Australia’s AMP channeled pension funds to subsidiaries – inquiry


Business News - Opportunities - Reviews



SYDNEY (Reuters) – Australia’s No.1 retirement and wealth management company AMP Ltd paid hundreds of millions of dollars from customers’ retirement accounts to its subsidiaries in possible contravention of trust laws, an inquiry heard on Thursday.

FILE PHOTO: The logo of AMP Ltd, Australia’s biggest retail wealth manager, adorns their head office located in central Sydney, Australia, May 5, 2017. REUTERS/David Gray/File Photo

The allegation is the latest blow to the once-venerable firm which could face criminal charges over misconduct already uncovered by the Royal Commission inquiry into financial-sector wrongdoing.

Board documents cited at the public inquiry on Thursday revealed the payments were made without the approval of Richard Allert, chairman of AMP Super, which by law must look after retirements savings solely in the interests of customers.

Michael Hodge, a barrister assisting the commission, asked Allert whether as chairman of the trustee it “seems strange to you” that the payments would not have been legally documented.

“I understood that those arrangements were documented,” Allert replied.

“Did you ask any questions?” Hodge asked.

“I can’t remember,” Allert said.

Under questioning, Allert explained how AMP’s pension fund business subcontracted three other companies – AMP Life, NMMT Ltd, and AMP Services – in a way that resulted in hundreds of millions of dollars in payments that were not disclosed to fund members.

Hodge also pressed Allert on why some pension fund customers’ returns on cash holdings were wiped out by AMP’s fees. Allert responded that “they left the cash there knowing the return they’re getting”.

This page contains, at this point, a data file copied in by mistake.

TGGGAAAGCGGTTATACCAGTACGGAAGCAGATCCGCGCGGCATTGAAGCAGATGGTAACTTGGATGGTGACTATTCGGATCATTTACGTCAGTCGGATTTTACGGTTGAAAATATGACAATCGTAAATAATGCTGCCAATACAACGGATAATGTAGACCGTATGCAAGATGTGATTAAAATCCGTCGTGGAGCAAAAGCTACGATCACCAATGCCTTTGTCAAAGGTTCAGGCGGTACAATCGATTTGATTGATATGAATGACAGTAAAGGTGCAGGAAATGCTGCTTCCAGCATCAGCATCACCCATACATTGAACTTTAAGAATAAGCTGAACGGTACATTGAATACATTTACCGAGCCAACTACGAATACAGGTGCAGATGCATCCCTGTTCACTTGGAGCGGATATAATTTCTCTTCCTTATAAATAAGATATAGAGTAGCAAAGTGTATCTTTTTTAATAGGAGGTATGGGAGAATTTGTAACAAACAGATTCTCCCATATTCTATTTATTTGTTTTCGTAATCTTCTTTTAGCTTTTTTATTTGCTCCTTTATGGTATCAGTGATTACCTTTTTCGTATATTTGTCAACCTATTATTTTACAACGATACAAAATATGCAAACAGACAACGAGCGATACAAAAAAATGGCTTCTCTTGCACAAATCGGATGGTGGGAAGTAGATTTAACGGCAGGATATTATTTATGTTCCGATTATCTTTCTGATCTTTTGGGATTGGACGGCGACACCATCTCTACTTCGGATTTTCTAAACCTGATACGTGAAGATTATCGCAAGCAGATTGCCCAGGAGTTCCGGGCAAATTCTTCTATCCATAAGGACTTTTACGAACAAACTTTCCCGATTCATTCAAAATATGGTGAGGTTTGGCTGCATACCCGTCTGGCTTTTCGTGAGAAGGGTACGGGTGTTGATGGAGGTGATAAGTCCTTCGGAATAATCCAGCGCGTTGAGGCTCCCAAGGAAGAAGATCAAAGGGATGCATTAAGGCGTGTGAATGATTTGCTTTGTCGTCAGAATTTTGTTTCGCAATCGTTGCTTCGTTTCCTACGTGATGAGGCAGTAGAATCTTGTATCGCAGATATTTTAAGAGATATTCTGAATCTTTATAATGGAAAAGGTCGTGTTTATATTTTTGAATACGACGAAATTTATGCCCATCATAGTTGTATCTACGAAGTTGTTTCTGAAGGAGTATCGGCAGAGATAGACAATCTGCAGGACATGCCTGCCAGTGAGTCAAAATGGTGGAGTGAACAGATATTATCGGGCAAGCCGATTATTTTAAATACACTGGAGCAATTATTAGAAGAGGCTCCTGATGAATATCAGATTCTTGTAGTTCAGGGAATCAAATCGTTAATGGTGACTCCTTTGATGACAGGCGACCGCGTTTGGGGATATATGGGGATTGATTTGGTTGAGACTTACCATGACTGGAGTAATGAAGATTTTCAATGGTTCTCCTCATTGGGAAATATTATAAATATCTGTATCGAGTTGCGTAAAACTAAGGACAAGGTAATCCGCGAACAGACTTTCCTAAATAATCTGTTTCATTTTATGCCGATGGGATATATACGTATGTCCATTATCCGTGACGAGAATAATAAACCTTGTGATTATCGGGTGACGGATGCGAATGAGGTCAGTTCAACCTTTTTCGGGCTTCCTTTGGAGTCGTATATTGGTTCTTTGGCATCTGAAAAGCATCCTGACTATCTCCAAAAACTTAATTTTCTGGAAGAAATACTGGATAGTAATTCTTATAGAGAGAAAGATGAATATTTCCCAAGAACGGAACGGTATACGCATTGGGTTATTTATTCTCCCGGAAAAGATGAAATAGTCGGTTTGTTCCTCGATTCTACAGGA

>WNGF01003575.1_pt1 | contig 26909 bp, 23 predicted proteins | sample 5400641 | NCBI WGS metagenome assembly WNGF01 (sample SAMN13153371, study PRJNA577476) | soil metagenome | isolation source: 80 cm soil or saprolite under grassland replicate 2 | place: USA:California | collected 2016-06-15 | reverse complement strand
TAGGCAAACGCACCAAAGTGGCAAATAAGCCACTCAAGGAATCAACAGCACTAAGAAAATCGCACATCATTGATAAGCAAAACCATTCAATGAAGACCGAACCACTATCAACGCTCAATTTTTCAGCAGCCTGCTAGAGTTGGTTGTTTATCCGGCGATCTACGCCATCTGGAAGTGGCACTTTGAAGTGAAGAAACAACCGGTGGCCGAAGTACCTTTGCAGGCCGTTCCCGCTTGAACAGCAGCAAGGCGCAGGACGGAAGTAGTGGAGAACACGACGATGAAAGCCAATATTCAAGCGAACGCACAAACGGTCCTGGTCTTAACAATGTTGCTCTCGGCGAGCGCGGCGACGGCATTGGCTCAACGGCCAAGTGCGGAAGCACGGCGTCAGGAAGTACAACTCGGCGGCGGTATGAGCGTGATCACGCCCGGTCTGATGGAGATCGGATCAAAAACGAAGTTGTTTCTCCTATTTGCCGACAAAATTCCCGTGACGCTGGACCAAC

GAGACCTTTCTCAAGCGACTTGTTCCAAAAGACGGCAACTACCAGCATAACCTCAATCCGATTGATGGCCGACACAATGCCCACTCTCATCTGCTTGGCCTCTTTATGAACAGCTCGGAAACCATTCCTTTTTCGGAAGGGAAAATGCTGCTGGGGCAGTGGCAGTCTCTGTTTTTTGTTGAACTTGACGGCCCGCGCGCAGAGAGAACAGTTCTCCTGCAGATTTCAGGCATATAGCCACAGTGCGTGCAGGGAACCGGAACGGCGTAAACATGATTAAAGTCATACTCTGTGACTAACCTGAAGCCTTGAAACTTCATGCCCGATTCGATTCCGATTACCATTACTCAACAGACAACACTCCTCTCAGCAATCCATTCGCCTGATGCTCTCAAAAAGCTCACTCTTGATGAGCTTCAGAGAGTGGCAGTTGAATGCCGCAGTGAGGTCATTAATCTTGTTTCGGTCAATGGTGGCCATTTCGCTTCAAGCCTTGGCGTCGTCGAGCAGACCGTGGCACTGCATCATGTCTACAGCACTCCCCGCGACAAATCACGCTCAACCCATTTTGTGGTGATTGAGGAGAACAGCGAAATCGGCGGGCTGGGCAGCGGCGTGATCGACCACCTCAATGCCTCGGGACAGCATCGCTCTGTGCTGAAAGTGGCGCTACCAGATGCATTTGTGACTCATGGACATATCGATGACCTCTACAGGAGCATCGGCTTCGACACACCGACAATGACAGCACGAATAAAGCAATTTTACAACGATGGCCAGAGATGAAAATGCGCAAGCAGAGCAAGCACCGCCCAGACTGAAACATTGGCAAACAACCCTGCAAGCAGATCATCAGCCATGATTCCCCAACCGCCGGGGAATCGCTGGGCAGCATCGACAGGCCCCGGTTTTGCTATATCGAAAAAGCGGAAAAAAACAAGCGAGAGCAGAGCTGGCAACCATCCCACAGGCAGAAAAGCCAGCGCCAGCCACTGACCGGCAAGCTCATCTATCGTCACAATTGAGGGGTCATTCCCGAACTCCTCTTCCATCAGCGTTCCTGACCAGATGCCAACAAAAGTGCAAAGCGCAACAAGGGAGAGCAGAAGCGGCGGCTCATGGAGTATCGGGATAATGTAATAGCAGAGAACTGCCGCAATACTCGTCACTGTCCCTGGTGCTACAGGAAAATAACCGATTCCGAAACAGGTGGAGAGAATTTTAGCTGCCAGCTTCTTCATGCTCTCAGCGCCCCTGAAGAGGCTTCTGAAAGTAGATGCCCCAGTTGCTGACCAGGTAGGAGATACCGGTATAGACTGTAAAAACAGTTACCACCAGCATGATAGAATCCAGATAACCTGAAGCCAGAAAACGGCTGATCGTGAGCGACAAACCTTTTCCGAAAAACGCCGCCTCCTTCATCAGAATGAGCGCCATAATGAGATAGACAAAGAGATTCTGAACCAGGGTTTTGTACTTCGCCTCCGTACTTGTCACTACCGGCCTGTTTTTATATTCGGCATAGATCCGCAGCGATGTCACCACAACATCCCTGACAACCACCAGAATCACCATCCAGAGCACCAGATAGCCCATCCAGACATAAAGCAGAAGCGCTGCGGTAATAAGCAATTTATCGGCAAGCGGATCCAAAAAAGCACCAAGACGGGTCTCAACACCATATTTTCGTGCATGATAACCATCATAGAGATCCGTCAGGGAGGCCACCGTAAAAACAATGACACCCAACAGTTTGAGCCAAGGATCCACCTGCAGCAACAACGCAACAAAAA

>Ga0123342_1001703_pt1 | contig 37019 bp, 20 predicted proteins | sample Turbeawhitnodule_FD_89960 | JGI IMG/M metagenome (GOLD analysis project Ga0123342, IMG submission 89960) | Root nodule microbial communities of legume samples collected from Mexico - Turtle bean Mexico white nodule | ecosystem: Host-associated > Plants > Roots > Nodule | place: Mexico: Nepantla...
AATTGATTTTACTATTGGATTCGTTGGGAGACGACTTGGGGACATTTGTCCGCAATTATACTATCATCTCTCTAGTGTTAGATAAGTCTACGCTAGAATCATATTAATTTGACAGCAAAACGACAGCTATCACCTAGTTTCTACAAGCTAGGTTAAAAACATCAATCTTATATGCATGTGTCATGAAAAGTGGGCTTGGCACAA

The year-long inquiry is currently examining wrongdoing in its A$2.6 trillion ($1.89 trillion) retirement sector, having already exposed widespread wrongdoing in the banking and wealth management industries.

AMP posted its worst first-half net profit in 15 years on Aug. 8 as it set aside cash to compensate customers it had sold bad advice. While it has admitted wrongdoing on a large scale, it has denied criminal behavior.

In previous hearings, the inquiry heard century-old AMP had deliberately charged clients for advice without providing it and had plotted at board level to conceal the practice from regulators.

The former blue-chip stock has lost almost 30 percent of its market value since the inquiry began in February, while its CEO, head lawyer, chairman and several directors have departed.

($1 = 1.3780 Australian dollars)

Reporting by Paulina Duran; Editing by Stephen Coates


Business News - Opportunities - Reviews



Leave a Reply